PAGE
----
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Keeper of the Grey Cup cares for trophy won by his dad — Glenn (Keeper) McWhinney

Jeff McWhinney has a connection to the Grey Cup that goes deeper than love for the game. He's keeper of the Grey Cup, in charge of caring for the CFL's silver trophy — a fitting job for the son of 1954 Grey Cup player Glenn (Keeper) McWhinney.

'I hope that I show the Cup as much respect now as I did when I was 8 years old'

Jeff McWhinney is Keeper of the Grey Cup and in charge of keeping tabs on the CFL’s cherished silver trophy. (Sabrina Carnevale/CBC)

Jeff McWhinney has a rooted connection to the Grey Cup that goes deeper than a love for the game. 

McWhinney is keeper of the Grey Cup, which means he's in charge of keeping tabs on the CFL's cherished silver trophy.

But Jeff McWhinney isn't the first Grey Cup keeper.

His dad, Glenn McWhinney, was nicknamed the Keeper in his rookie year with the Edmonton Eskimos because of his skills on the field.

In a game against Saskatchewan in 1952, Winnipeg-born McWhinney saw the line break open, so he ran for the touchdown.

Glenn McWhinney during his time with the Winnipeg Blue Bombers. (Sabrina Carnevale/CBC)
"Dad said it was like the Red Sea parting," McWhinney says. "It was the first play of the game and they called it the keeper play. Dad stayed with that name until the day he died."

Now, as keeper of the Grey Cup, McWhinney says holding that title is an honour as he is able to connect with his father again.

"Bringing the keeper back to the CFL, it's not only a designation; now I can speak to people who have asked about my dad and still have him around us," McWhinney says. "It was tough to let him go."

Jeff McWhinney wearing his father's Grey Cup ring from his dad's win with the Edmonton Eskimos in 1954. (Sabrina Carnevale/CBC)
Glenn McWhinney helped the Edmonton Eskimos win the Grey Cup in 1954, playing with CFL legends Jackie Parker and Norm Kwong.

"As long as I'm respecting my father, I can teach others what it's like to honour a great man," McWhinney says. "So some of our young children, like my nephew, will see how I respect his grandfather."

Glenn McWhinney's career was cut short when he broke his neck on the field in 1956, just a year after he was named the CFL's most valuable Canadian player as a Winnipeg Blue Bomber.  

"Former Winnipeg Blue Bombers coach Bud Grant would say, 'Your dad was a man who made good players great and great players all-stars,'" McWhinney says.

The Winnipeg Rugby Football Club 1955 (Glenn McWhinney is No. 81). (Jeff McWhinney/Submitted)
Winnipeg has the same fondness for the acclaimed athlete  — a park at 401 Linden Avenue was renamed Glenn McWhinney Park in June 2014 in honour of McWhinney's legacy as an athlete and years working in the community. McWhinney was also inducted into the Manitoba Sports Hall of Fame in 2011.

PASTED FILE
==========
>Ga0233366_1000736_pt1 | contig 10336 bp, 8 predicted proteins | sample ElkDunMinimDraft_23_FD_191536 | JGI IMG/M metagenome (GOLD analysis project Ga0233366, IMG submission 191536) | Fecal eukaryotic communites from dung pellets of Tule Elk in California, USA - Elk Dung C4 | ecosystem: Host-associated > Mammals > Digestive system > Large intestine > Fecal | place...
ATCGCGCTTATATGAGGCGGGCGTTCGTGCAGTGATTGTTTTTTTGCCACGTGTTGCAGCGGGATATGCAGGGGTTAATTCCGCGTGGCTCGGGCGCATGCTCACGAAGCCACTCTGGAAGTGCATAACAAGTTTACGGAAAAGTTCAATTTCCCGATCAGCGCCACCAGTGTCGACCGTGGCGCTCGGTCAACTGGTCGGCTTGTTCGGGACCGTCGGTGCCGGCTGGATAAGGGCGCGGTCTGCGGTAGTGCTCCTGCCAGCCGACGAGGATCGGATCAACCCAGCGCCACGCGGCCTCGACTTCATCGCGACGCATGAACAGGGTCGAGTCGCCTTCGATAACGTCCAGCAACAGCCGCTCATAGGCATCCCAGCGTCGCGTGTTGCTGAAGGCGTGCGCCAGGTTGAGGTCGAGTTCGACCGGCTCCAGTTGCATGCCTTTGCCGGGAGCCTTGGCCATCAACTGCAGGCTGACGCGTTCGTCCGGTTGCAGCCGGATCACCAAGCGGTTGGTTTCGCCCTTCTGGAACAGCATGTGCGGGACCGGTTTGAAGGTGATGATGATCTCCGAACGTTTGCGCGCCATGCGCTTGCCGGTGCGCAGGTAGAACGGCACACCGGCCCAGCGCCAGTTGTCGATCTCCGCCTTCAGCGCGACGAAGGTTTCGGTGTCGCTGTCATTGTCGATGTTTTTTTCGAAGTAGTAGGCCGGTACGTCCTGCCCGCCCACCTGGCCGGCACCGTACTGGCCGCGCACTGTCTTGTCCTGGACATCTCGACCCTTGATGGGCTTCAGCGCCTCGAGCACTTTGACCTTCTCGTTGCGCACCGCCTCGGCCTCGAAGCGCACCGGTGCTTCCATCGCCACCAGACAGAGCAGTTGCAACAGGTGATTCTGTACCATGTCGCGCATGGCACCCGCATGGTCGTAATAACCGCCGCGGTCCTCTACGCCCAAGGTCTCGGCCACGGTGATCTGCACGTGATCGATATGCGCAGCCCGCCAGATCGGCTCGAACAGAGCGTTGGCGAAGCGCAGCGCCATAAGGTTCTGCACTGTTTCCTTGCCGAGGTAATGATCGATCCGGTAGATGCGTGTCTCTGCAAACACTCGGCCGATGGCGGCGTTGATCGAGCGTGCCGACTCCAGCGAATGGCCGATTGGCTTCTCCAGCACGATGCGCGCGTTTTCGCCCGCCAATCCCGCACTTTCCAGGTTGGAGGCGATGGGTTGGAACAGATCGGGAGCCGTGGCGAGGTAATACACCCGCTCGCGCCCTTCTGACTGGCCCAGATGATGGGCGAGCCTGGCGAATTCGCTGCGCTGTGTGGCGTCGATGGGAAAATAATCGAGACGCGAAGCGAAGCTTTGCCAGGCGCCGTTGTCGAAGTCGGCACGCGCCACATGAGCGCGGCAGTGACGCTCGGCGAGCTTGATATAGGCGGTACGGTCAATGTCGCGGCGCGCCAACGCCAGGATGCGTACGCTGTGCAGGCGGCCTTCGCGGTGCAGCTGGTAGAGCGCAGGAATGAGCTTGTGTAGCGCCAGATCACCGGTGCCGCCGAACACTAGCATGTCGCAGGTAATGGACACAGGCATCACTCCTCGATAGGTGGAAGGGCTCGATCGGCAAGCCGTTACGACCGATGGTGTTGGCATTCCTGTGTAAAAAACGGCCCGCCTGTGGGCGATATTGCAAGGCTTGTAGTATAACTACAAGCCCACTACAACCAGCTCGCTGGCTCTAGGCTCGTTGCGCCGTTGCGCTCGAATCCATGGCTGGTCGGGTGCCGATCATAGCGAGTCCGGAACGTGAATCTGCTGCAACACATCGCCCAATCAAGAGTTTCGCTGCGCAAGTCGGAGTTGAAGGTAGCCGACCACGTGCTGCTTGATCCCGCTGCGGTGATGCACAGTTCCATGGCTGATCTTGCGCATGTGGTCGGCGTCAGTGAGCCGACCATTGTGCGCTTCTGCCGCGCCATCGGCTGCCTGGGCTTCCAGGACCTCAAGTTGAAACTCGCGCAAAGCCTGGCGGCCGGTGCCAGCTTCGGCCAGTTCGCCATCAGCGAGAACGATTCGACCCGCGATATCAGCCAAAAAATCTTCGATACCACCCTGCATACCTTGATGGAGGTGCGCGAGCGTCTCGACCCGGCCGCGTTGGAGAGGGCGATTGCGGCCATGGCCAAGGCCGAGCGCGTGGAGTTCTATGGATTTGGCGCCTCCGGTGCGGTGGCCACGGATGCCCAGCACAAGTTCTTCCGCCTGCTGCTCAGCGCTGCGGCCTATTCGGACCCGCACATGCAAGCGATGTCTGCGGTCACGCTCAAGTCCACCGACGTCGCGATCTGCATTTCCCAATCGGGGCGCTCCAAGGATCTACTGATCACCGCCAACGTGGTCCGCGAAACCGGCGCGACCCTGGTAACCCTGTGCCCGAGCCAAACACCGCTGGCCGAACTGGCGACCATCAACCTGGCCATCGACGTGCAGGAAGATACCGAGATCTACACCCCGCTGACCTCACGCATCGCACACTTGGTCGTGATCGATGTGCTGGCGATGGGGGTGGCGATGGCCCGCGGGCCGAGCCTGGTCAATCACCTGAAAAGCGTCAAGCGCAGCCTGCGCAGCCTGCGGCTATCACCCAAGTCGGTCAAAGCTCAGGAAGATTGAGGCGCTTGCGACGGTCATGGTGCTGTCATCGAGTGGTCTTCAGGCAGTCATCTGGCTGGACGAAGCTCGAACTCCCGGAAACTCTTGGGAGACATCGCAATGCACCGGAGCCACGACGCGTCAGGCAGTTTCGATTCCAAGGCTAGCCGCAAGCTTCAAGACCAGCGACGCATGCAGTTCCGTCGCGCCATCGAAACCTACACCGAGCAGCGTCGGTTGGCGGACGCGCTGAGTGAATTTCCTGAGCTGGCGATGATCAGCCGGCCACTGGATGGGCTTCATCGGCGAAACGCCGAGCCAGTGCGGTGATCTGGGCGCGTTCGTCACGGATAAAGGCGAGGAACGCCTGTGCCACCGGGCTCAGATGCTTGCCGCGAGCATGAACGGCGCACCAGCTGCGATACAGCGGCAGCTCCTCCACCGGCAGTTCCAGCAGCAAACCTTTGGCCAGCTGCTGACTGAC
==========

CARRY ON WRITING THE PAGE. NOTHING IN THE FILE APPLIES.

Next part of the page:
Being a part of the McWhinney football legacy led Jeff to work in a field he's passionate about. McWhinney started with the Canadian Football Hall of Fame in 2009 has been the Cup keeper since April 2014.

Considering the Grey Cup turns 109 this year, it carries a lot of history, and Jeff McWhinney lives and breathes CFL folklore.

"A lot of these fellas [engraved on the Grey Cup] are war heroes," McWhinney says. "They battled on the gridiron and they battled on the battlefields." 

The Grey Cup. (Sabrina Carnevale/CBC)
Of the 3,693 men whose names are on the Grey Cup, 65 per cent have died. McWhinney says he has a responsibility to properly represent the men whose names are engraved on the trophy. 

"There are so many great community-minded guys on the Cup, and some who are no longer with us," he says. "They set the tone for guys like Chris Walby, who is one of our hometown greats."

Leading up to the Grey Cup championship, McWhinney's days are long and busy, from 6 a.m. until late in the evening. He typically makes 13 to 17 stops with the Cup each day, including visits with partners and alumni.

The energy and fans keep McWhinney going.

"When people first see the Cup, there are a lot of tears and joy," McWhinney says.

"One of the most fun things is how all of the teams come together and party under one roof."

McWhinney wants to ensure every Canadian has some sort of attachment to the silver trophy, so he encourages people to engage with it.

Jeff McWhinney with the CUp at Centre Block on Parliament Hill in Ottawa. (Jeff McWhinney/Submitted)
"If they want to hug or kiss it, we allow it," he says with a laugh. "But we do clean and polish it up after." 

Fans are allowed to take their picture with the Cup, but they must abide by two rules: no hoisting the Cup above your head and no touching the chalice.

On Grey Cup Sunday, the winning team is given the silver trophy for 60 days.

"We surrender the Cup at the end of the Grey Cup game. It's like sending a kid off to school. I'm looking at it and thinking, 'Don't leave,'" McWhinney says. "It can be very emotional."

Once the Cup is returned, McWhinney is back on the road with it right away, with as many as 150 visits across the country each year.

Football memories run deep for McWhinney, going back to playing in Fraser Grove Park as a kid. 

"I would pretend to be Glenn McWhinney and someone else would be Jackie Parker," Jeff says. "I hope that I show the Cup as much respect now as I did when I was eight years old."
Glenn McWhinney holds the Grey Cup. (Jeff McWhinney/Submitted)

About the Author

Sabrina Carnevale

Community/Traffic Reporter

Sabrina Carnevale has been a familiar voice on local radio over the last decade and joined the CBC Manitoba team as the the community/traffic reporter in 2016. Born and raised in Winnipeg, Sabrina is an avid supporter of the local arts, culinary and music scenes.